Devolution: The price of prevarication grows by the week as Yorkshire pleads to be masters of its own destiny

What now for the One Yorkshire devolution plan?What now for the One Yorkshire devolution plan?
What now for the One Yorkshire devolution plan?
Last month, I asked a Yorkshire council leader for their view on whether a solution could be found to the long-running devolution saga in the region. He didn't sound very optimistic.

The Yorkshire Post says: Why we still believe in full devolution - but we need to make it happen togetherAt that stage, the Government seemed entrenched in its position that any transfer of powers and funding from Whitehall to Yorkshire was a no-go if it risked undercutting the more limited deal signed in South Yorkshire in 2015.

An election for a Sheffield City Region mayor was to go ahead in May, but with the victor getting few of the spoils promised two years earlier by George Osborne due to Barnsley and Doncaster pulling out of the agreement made with neighbouring Sheffield and Rotherham.

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It was an altogether frustrating situation for those who want the region's leaders to finally be given a chance to control their own destiny, less dependent on the whims of central government and with the ability to achieve much-needed economic growth.

Since then, things have moved on significantly, with both sides moving closer together to reach a compromise that would allow our region to catch up and pack the economic punch its 5.3 million residents and name recognition deserve.

For his part, Communities Secretary Sajid Javid and his junior Minister Jake Berry have proposed a solution where Doncaster and Barnsley councils are potentially allowed to join the majority of other councils in the region by forming a 'One Yorkshire' arrangement covering the entire patch of 5.3m people.

But for this to happen the two local authorities, whose residents recently voted overwhelmingly to be part of of a Yorkshire-wide authority, would have to reinstate their support for the Sheffield City Region deal until the end of a full mayoral term in 2022.

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Days later a counter-offer was put forward by the supporters of One Yorkshire, whereby Doncaster and Barnsley rejoin the Sheffield City Region deal, but with an appointed, rather than elected mayor and for two years, rather than four.

This solution would allow the benefits of the Sheffield City Region deal to be realised and permit the election of a Yorkshire combined authority mayor in 2020, alongside a similar poll for any authorities still clinging to the South Yorkshire deal.

Pressed on this proposal at yesterday's Westminster debate on Yorkshire devolution, led with passion and skill by Barnsley MP Dan Jarvis, Northern Powerhouse Minister Jake Berry sounded sceptical.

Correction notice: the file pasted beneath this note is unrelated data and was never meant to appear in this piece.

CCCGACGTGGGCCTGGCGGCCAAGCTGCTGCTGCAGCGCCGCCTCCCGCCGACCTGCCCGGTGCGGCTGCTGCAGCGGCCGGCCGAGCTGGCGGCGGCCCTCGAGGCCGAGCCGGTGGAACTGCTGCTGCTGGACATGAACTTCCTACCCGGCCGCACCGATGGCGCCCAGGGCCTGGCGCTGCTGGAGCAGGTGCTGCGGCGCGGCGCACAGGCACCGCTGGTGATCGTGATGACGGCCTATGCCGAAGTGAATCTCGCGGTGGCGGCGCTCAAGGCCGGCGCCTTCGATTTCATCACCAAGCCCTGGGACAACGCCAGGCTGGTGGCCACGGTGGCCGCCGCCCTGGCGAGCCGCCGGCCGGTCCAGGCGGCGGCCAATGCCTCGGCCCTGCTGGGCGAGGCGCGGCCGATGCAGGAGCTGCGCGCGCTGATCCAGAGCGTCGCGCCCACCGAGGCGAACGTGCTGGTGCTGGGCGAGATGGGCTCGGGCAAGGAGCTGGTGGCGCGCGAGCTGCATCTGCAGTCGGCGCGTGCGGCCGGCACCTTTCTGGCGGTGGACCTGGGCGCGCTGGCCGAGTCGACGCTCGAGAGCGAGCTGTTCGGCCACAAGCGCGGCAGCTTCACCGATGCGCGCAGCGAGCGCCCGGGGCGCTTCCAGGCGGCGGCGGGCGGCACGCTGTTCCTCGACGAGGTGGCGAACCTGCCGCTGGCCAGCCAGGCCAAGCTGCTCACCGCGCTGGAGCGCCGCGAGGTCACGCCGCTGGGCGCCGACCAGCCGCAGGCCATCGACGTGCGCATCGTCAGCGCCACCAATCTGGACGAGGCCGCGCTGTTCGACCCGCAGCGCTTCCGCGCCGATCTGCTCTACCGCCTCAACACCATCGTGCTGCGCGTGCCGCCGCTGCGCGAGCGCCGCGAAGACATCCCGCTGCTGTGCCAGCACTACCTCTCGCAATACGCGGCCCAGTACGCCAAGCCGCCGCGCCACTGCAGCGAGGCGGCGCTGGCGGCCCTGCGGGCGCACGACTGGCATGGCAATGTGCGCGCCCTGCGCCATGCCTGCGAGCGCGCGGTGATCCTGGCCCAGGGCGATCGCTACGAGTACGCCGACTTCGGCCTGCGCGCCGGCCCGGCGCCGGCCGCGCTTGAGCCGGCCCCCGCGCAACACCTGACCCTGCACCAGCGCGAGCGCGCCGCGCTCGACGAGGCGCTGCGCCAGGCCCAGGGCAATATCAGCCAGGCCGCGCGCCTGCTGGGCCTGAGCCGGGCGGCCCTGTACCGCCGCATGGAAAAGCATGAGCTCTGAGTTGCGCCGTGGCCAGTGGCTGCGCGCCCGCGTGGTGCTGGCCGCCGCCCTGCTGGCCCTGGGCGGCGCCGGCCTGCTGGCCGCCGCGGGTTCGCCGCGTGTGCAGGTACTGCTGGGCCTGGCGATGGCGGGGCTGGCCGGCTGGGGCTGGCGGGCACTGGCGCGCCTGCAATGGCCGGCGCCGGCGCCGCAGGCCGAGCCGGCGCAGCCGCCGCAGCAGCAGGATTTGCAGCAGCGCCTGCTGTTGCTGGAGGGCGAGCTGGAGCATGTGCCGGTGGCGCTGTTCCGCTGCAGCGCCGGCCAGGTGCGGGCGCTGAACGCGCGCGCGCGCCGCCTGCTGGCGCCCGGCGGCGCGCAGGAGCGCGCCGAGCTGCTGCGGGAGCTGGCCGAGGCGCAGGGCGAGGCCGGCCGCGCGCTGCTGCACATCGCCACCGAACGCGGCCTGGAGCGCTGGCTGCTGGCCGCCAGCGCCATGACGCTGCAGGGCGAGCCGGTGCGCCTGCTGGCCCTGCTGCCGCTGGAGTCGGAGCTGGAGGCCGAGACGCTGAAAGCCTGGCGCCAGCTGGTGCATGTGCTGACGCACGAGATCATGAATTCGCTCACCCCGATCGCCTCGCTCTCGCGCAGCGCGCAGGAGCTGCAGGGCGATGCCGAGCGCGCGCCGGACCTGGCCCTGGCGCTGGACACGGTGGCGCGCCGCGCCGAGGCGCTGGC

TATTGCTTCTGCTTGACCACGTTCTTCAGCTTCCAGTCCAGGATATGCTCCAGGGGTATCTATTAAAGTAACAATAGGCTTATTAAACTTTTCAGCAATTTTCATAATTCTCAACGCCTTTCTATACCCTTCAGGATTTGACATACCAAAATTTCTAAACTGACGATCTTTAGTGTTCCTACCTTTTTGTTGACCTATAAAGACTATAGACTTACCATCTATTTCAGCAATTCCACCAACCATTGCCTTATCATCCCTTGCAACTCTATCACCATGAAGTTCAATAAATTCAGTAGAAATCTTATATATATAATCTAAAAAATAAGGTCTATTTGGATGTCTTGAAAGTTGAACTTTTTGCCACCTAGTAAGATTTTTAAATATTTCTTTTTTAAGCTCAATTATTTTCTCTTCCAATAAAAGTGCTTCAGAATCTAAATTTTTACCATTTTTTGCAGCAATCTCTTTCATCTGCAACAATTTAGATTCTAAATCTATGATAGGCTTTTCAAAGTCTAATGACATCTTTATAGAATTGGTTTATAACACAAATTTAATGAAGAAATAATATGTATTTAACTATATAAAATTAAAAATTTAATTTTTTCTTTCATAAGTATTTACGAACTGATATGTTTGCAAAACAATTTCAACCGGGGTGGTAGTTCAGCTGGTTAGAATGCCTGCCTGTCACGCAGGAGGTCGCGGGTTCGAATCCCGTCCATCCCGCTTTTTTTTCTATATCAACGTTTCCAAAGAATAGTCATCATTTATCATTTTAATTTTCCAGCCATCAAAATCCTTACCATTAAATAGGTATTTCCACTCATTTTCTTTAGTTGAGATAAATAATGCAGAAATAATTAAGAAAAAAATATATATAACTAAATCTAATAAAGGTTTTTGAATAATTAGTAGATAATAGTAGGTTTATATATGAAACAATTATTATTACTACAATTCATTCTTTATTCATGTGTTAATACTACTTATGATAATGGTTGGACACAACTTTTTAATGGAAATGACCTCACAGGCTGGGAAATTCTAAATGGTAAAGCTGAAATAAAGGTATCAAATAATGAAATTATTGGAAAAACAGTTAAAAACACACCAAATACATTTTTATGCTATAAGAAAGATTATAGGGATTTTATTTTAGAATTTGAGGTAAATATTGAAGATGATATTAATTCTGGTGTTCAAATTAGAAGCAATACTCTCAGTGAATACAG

What is devolution, how will it help us... and why has it taken so long for Yorkshire to reach a deal?He said his government was reluctant to undo the existing legislation, and even if he could, time would be "extremely tight" to make the necessary procedural changes to move the Sheffield City Region mayoral election back by two years.

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But his apparent willingness to at least consider approving a wider deal, if it can get widespread support from all authorities in Yorkshire and the Humber, gives some cause for optimism.

With Rotherham seemingly willing to let its neighbours go their own way, the main stumbling block now appears to be council leaders in Sheffield, whose views on the interim mayor proposal have yet to be made public.

There are also those in wider Yorkshire, including North Yorkshire Conservatives like MP Kevin Hollinrake, who have doubts about a devolution deal covering the whole of the Broad Acres.

And it remains to be seen what configuration would be most suitable for the most powerful local authority outside London, or who might be a suitable candidate to take on the job of mayor.

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But as was shown in November's Budget, where areas with metro mayors and devolution deals saw the full benefit of the Chancellor's generosity, the price of prevarication grows by the week.

With the uncertainty of post-Brexit Britain looming large on the horizon, the pressure is now on to take advantage of the growing will for compromise and forge a deal that gives Yorkshire and the Humber the best chance of controlling its own future.

As Hilary Benn, who as chair of the Brexit select committee of MPs understands the challenges and opportunities of leaving the European Union better than most, told last night's Westminster debate: "We are making a simple plea: if they give Yorkshire the tools, we will do the job."

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